"A love affair between foreigners is always as much the mutual seduction of two cultures as a meeting between two people," White notes, and The Married Man is full of wry, biting observations about French manners and American mores. But White is no less trenchant when he takes on the differences between queer and (provisionally) straight men. If Austin is excited by what he perceives as Julien's lack of gay guile, superficiality, and cynicism, he's not thrilled by his casual arrogance, selfishness, and misplaced sense of entitlement. For all its effusiveness and genuine warmth, their relationship has an uneasy edge. Perhaps because Austin never entirely comprehends the nature of Julien's affection—perhaps because no lover ever can—he often seems to be standing slightly outside their life together, aloof and suspicious, as if anticipating a betrayal.

White anchors Austin and Julien in a wide, fully realized net of friendships and relations; he sends them, often disastrously, on the road—to Venice, Key West, and, for an extended stay, Providence, Rhode Island, where Austin takes a teaching job that seems mainly an excuse for White to satirize the American mania for political correctness. But the more this fragile couple strikes out into the world, the more the strain on their relationship shows. The betrayal Austin feared is precipitated by a trip to Cancun in the company of Austin's HIV-positive ex-lover, Peter, a self-absorbed, guilt-tripping brat. Rather than creating a bond of sympathy with Peter, Julien's recent discovery of his own seropositive status only makes them both more aggressively competitive, with Austin caught uncomfortably in the middle. But when Julien says of Peter, "I just hope I have the satisfaction of seeing him die before I do," Austin is so horrified that he vows to withhold anything deeper than "familial" affection from his lover, no matter how long their life together lasts.

Even before this rather baffling turning point, Austin's conflicted reserve makes his affair with Julien seem less a love match than an experiment in devotion, an unlikely folie à deux. Since White isn't a first-person presence in The Married Man (as he was in his autobiographical trilogy), he has some crucial, critical distance from Austin, space in which to tease his own relentless, uptight self-consciousness. But too often White inhabits Austin so utterly that he neglects to make him more than a clever commentator, assuming we comprehend the depth of his feelings when he's only sketched them in.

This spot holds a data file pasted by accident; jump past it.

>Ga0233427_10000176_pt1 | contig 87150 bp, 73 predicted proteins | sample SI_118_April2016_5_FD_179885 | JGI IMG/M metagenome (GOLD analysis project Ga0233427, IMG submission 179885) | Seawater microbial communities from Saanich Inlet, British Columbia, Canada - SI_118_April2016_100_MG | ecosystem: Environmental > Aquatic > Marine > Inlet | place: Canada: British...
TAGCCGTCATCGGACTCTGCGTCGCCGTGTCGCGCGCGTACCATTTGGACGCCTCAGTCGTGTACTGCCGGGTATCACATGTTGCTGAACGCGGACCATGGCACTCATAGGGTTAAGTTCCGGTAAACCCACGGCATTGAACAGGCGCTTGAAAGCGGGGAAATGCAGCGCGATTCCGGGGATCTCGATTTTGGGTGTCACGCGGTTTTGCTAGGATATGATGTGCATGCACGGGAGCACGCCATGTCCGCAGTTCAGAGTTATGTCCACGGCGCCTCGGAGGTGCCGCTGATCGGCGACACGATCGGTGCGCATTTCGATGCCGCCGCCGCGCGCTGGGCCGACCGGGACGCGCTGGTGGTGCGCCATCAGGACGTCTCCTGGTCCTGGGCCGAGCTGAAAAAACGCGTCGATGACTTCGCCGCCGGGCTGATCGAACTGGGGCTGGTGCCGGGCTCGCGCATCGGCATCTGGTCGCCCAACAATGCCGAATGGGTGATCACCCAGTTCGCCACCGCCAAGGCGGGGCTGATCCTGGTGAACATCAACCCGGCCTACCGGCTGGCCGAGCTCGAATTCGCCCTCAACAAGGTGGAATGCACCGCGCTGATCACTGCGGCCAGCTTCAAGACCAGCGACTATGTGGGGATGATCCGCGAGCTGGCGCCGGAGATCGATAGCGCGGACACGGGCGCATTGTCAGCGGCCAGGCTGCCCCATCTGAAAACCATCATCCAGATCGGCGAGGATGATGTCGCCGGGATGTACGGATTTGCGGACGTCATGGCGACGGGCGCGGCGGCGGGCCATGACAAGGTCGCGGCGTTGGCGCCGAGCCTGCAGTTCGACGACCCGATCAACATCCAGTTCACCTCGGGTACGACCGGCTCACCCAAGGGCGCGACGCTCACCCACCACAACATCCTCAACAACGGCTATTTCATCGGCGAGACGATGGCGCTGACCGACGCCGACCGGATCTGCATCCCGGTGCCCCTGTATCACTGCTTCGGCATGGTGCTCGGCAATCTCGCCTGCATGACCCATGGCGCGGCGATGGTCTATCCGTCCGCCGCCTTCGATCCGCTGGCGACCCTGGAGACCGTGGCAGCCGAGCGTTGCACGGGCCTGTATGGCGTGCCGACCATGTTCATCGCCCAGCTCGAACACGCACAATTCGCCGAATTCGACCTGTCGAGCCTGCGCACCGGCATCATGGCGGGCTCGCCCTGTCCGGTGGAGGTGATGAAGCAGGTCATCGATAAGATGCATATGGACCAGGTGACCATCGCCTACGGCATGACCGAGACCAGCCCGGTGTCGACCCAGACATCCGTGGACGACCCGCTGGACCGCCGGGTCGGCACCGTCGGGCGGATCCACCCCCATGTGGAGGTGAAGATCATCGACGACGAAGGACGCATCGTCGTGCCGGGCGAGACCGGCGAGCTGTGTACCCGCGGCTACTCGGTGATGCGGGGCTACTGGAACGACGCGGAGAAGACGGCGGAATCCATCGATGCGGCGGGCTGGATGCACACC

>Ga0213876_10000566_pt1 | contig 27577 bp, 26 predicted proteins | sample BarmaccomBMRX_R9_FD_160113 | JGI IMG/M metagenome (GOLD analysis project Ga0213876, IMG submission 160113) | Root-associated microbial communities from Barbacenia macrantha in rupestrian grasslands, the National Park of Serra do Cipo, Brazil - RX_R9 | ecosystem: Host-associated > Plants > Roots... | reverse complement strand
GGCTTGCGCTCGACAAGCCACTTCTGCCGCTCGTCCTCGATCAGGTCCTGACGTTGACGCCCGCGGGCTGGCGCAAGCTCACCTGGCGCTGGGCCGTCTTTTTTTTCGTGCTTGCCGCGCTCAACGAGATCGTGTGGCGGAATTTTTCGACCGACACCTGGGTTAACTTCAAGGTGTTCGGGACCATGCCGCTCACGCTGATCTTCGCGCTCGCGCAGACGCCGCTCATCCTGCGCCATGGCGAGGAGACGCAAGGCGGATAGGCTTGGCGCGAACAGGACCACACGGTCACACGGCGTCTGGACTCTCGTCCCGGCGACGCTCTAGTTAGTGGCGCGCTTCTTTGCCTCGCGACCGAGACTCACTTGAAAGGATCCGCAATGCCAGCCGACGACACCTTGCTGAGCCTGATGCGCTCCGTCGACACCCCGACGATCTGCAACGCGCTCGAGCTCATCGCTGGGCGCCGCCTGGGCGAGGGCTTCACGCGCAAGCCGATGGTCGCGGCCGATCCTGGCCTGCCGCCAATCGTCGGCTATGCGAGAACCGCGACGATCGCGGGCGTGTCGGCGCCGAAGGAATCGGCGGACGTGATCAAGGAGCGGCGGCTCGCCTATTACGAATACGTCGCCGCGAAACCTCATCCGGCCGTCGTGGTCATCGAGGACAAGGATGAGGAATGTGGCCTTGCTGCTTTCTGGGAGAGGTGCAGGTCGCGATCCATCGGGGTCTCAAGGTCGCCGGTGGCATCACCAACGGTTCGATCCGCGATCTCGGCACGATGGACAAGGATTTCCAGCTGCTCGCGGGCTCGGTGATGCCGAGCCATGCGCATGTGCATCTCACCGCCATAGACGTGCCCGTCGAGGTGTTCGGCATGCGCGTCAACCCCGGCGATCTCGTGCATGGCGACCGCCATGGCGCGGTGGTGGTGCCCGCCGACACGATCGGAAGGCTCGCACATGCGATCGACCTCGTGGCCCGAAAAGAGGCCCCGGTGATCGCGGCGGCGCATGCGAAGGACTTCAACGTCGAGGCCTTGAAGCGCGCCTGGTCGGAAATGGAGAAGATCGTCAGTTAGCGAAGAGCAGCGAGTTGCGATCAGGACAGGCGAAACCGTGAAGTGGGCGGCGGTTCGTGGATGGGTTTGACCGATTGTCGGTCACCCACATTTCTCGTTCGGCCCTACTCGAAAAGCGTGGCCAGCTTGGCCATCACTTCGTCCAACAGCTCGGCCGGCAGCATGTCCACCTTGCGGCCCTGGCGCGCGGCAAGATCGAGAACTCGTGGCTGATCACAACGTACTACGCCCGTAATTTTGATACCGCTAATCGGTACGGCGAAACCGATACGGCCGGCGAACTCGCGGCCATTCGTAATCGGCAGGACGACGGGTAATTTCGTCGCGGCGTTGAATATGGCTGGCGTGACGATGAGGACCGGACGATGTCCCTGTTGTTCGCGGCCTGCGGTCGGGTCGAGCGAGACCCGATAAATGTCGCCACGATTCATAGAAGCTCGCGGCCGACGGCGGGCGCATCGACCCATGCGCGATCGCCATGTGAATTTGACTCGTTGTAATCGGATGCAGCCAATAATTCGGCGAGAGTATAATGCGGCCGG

Even more damaging to the book's narrative, however, is the sense that it's been driven more by White's need to record the events of his life with his French lover than by his desire to shape a novel. This is a problem for any writer dealing with largely autobiographical material, but White's already proven he can solve it in A Boy's Own Storyand The Beautiful Room Is Empty. Here, he often seems incapable of getting beyond the accumulation of petty details and pointless incident. White is too elegant a stylist to allow the book to feel compulsive or confessional; he's never mawkish, rarely self-serving. Yet he fails to reimagine or transform his romance, not because he's reticent (he's hardly that), but because he can't seem to stand back from the truth and craft it into engaging fiction. Though he turns Julien's death—which, like Sorin's, occurs on an ill-advised vacation in Morocco—into a terrible and compelling tour de force where every moment counts, White bloats The Married Man with so many other all-too-real moments that its narrative splinters and breaks, and his sad histoire gets lost in the wreckage.